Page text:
Wednesday, February 26, 2014

Diaries of a Ganker, Part V - Farewell to Arms (Season 14 Wrap-Up)

The release of TESO is now just under a month away (for people like myself who have pre-ordered the early access edition) and with it my days as a rogue ganker on Illidan are coming to an end. This series has just about run its course – I don't think I have too much more to add about ganking as a topic in WoW, but I do look forward to picking the topic up again in the world of Tamriel. People who have slogged through my long winded posts will know that I divide WoW PvP into two basic types – open world PvP and ladder PvP. The former is meaningless and unbalanced due to the lack of strategic objectives, PvE/PvP gear differential and massive faction imbalances tolerated by Blizzard. The latter is very competitive but is really just a MOBA (massive online battle arena) separate from the MMO world it purportedly inhabits. Despite their differences I enjoy both flavours, and as Season 14 has come to an end, I thought this would be a good time to summarise my going-ons in both formats of PvP.

Halfhill Shennanigans on Illidan

Last weekend, as per my desire to bring a gank squad to the Horde dominated server of Illidan, my sister and I managed to rope in two local rogues to go ganking with us in Halfhill. Rather than write about it, I condensed an hour of gameplay into a 15 minute ganking clip and linked it below. My sister brought her restoration druid to the fray, and we were both on Skype so we were able to coordinate our movements to some degree. In this video you can see my messed-up control method, which consists of mouse turning when not in combat, and then reverting back to keyboard turning once in melee. To become a complete mouse turner I will have to purchase a specialised gaming mouse which has buttons for my abilities. What is happening is that I am mouse turning to look around out of combat, but once I engage in combat my right hand (which is my mouse hand) moves to the keypad where my abilities are bound. If I had a Razor Naga I could move those abilities to the mouse instead, and thus be able to maintain mouse turning while having access to my keybinds at the same time. This is what the pros do, and it is something I will have to do if I want to break the 2k barrier in ladder PvP. Luckily I don't even need to be good to kill someone in OWPvP. I can just bring friends, attack people when they are AFK or busy, and we can rack up those kills without any problems. I killed an Arena Master in the session I filmed – he was AFK at the FP and I had two other rogues assisting me – but hey, a kill is a kill, dammit. Right? Right?

Season 14 Wrap-Up

When I'm not ganking around Halfhill I spend my time in WoW pushing rating in 3s, 5s and Rated BGs on my holy paladin. My team mates and I are intermediate players, which means we are above 1550 but below 2000. My 5s team consists of myself, my sister, an affliction warlock named Coronaxtra, and an unholy DK named Ratsac. Ratsac and Coronaxtra are long time team mates. Corona was my 2s partner for the longest time, and we used to play 2s together before the new 25 minute time limit was introduced. The number of 45 minute games we played back in the day are mind-boggling to think about now. Corona is a great player and a very laid back guy - he achieved the rank of Duelist (top 0.5-3% of the active player curve) back in BC but I always poke fun at him about it because firstly, he did it before WoW started recording achievements and so there is no record of him ever doing it; secondly, he did it in 2s which is the most unbalanced out of all the brackets; and finally, he did with a resto druid in an era when there were no such things as diminishing returns. Can you imagine eating 6 second Cyclones and 8 second Fears without any respite whatsoever? People who complain about the game having too much CC nowadays have seem to forgotten the era in BC where you could literally be CCed FOREVER. For the uninitiated or non-PvPers diminishing returns halves the duration of CCs if caught within 15-19 seconds of a similar CC until the player is immune for a period of 15-19 seconds after the last CC is cast. Managing the time between CCs and knowing when to use your escapes is crucial, so much so that Gladius (a very common Arena add-on) tracks not only current CCs and trinket availability, but also diminishing returns (DR) in its display. Using your trinket to escape a double DRed Cyclone (duration of 1.5 seconds) is just plain silly and a waste of an ability which has a two minute CD.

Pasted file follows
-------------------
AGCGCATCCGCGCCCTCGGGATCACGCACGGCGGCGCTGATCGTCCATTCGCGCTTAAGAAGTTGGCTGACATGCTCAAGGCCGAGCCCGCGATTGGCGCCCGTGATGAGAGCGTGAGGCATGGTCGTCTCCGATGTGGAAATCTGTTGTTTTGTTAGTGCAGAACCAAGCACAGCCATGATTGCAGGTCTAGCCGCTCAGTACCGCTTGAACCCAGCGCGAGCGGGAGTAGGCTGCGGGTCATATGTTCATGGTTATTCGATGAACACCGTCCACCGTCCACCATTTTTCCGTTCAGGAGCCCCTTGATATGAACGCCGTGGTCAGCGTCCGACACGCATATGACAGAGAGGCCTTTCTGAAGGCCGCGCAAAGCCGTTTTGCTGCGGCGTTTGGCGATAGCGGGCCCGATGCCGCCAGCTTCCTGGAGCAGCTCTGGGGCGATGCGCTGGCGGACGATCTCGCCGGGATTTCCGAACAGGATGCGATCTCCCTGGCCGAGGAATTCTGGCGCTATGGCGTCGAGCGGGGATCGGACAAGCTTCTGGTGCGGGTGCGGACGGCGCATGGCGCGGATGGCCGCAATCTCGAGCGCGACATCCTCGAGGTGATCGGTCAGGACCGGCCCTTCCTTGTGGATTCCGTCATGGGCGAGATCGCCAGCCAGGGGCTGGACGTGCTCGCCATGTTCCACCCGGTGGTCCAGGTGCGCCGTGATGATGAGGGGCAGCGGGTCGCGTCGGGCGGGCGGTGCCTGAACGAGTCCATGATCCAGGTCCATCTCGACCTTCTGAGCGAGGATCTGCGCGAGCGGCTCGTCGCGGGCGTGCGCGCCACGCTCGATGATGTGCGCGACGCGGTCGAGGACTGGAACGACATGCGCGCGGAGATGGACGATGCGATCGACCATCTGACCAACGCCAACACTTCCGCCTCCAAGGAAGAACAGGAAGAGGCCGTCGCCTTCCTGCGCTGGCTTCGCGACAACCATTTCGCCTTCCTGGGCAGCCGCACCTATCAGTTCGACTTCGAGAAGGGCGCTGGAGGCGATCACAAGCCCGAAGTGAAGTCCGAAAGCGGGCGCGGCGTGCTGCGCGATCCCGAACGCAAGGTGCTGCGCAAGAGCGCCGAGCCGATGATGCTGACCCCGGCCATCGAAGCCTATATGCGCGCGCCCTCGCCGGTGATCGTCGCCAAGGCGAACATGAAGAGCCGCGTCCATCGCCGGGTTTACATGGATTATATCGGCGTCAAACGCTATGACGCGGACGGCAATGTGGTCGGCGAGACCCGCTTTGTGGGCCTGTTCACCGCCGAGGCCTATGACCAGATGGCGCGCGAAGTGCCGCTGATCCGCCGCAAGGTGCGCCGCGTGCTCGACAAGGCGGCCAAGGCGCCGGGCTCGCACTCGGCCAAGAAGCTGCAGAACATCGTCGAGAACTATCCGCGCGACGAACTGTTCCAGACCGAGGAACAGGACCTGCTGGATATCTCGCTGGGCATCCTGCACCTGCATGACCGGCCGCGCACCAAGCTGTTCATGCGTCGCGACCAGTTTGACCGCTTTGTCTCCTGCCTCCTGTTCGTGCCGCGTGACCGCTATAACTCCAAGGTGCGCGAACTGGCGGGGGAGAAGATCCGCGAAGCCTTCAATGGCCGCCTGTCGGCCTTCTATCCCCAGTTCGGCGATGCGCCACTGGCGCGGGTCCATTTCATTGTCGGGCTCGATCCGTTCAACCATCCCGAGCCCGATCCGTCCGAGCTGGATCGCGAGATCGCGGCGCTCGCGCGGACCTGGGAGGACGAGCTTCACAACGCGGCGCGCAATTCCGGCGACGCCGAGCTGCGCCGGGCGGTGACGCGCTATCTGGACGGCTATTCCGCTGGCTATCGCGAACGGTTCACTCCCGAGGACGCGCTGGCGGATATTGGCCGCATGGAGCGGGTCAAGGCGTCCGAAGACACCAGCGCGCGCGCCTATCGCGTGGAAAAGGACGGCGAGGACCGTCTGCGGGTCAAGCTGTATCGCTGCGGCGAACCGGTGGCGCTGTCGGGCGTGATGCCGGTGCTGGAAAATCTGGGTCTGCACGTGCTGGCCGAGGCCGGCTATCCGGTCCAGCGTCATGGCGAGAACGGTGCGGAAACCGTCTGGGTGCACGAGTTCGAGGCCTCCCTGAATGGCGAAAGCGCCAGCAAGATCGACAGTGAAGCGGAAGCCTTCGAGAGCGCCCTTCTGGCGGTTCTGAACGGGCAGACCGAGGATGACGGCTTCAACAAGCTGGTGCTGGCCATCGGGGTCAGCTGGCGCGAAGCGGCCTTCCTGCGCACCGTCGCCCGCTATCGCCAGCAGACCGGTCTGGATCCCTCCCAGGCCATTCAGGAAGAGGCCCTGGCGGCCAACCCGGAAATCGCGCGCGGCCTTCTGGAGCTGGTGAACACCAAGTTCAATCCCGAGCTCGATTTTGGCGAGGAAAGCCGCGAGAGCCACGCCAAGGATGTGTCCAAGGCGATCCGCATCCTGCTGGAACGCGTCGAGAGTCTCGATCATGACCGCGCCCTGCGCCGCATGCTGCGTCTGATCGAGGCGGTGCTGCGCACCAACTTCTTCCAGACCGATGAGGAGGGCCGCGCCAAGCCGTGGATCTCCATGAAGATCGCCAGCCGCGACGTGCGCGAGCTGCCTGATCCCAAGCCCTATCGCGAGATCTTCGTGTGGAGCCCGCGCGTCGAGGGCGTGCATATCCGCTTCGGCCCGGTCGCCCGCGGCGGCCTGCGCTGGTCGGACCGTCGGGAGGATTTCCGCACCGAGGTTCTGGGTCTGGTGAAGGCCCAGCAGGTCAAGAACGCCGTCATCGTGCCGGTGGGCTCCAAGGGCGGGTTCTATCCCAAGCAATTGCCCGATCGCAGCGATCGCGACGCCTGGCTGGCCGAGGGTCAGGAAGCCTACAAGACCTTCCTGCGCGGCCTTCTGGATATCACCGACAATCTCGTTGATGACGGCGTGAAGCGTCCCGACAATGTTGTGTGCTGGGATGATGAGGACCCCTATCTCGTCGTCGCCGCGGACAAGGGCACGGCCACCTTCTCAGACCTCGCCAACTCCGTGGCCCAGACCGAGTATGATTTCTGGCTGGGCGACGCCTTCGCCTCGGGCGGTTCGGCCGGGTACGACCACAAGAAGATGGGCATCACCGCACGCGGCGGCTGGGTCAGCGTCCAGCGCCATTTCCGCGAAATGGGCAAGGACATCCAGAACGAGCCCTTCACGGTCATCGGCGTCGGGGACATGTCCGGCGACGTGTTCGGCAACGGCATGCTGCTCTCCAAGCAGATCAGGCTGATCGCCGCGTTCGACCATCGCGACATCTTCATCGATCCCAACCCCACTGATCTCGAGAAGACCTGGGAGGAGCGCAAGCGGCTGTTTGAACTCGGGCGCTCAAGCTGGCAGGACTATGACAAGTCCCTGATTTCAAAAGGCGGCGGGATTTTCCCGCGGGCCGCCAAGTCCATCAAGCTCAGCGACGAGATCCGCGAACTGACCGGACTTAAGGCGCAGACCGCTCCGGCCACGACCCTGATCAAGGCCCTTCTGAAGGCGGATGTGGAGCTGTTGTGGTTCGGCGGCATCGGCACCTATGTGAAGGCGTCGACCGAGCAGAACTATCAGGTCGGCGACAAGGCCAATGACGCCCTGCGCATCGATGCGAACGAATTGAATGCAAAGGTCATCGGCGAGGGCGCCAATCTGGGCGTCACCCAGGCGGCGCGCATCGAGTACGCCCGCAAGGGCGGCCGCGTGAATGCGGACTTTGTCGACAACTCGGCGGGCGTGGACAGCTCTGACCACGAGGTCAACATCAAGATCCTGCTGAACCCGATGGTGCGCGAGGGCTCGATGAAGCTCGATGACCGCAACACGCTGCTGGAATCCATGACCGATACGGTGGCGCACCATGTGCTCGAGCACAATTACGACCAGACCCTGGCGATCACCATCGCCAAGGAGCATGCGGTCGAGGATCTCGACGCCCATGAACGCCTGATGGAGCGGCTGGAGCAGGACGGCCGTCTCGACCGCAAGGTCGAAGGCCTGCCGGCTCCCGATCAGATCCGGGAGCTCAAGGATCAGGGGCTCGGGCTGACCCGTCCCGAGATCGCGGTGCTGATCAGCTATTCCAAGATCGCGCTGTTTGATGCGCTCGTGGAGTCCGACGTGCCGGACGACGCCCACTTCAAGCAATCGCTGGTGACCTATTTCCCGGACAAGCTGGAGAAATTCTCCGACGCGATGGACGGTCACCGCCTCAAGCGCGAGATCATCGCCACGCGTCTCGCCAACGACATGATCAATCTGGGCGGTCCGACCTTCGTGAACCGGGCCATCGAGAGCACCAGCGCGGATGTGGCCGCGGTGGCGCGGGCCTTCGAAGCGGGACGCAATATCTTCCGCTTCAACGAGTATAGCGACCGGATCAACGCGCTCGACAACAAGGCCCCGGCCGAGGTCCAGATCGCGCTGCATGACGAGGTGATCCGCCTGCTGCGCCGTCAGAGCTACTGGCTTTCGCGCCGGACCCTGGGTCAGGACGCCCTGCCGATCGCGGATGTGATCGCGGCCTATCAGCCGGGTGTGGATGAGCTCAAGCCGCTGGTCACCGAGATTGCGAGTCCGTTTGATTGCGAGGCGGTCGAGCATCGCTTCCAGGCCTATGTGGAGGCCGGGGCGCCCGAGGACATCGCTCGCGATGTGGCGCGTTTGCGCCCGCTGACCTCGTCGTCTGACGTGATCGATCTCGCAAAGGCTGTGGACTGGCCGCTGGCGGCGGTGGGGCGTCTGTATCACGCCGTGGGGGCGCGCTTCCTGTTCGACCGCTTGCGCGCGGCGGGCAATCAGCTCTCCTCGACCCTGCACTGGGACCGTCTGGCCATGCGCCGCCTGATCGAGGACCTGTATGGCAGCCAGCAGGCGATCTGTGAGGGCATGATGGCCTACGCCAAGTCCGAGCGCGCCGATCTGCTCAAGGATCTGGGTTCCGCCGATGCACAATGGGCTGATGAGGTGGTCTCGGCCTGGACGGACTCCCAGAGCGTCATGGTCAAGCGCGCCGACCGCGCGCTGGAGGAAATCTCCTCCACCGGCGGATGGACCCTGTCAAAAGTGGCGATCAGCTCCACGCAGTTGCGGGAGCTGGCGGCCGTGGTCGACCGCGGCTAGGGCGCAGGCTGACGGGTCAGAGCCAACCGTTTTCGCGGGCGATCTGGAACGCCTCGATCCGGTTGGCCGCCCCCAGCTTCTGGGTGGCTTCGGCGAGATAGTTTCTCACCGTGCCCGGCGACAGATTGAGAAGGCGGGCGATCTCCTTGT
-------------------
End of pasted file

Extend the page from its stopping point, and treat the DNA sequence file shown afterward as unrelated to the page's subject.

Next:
My other team mate Ratsac is another great player in both formats of the game. He used to be a Heroic raider, but got introduced into PvP during Cataclysm and has never looked back. I actually think that Ratsac is a 2k player - he just hasn't found the right team to integrate into. In a sense, I think I am holding him back, because I really believe that he could slot into a 2k team and the team wouldn't lose a beat. People could say that he is being carried in this scenario, but in the 3s format carrying 1/3rd of your entire team's effective strength is actually harder than people make it out to be. Having two stronger players will lift the weaker player's personal rating but each combination of players has a cap they will eventually plateau at based on the combined strength of the team, and the weaker the weakest link is, the lower this cap will be. It's easier to carry someone in Rated BGs where the team is only carrying 1/10th of their effective strength. I know some players who could never be carried to 2k in 3s – despite the best efforts of the other two players the handicap imposed by the weak player would be insurmountable. Unkind, but true for some, and perhaps applicable to myself. Ratsac, however, could jump into a 2k team and acquit himself without any problems.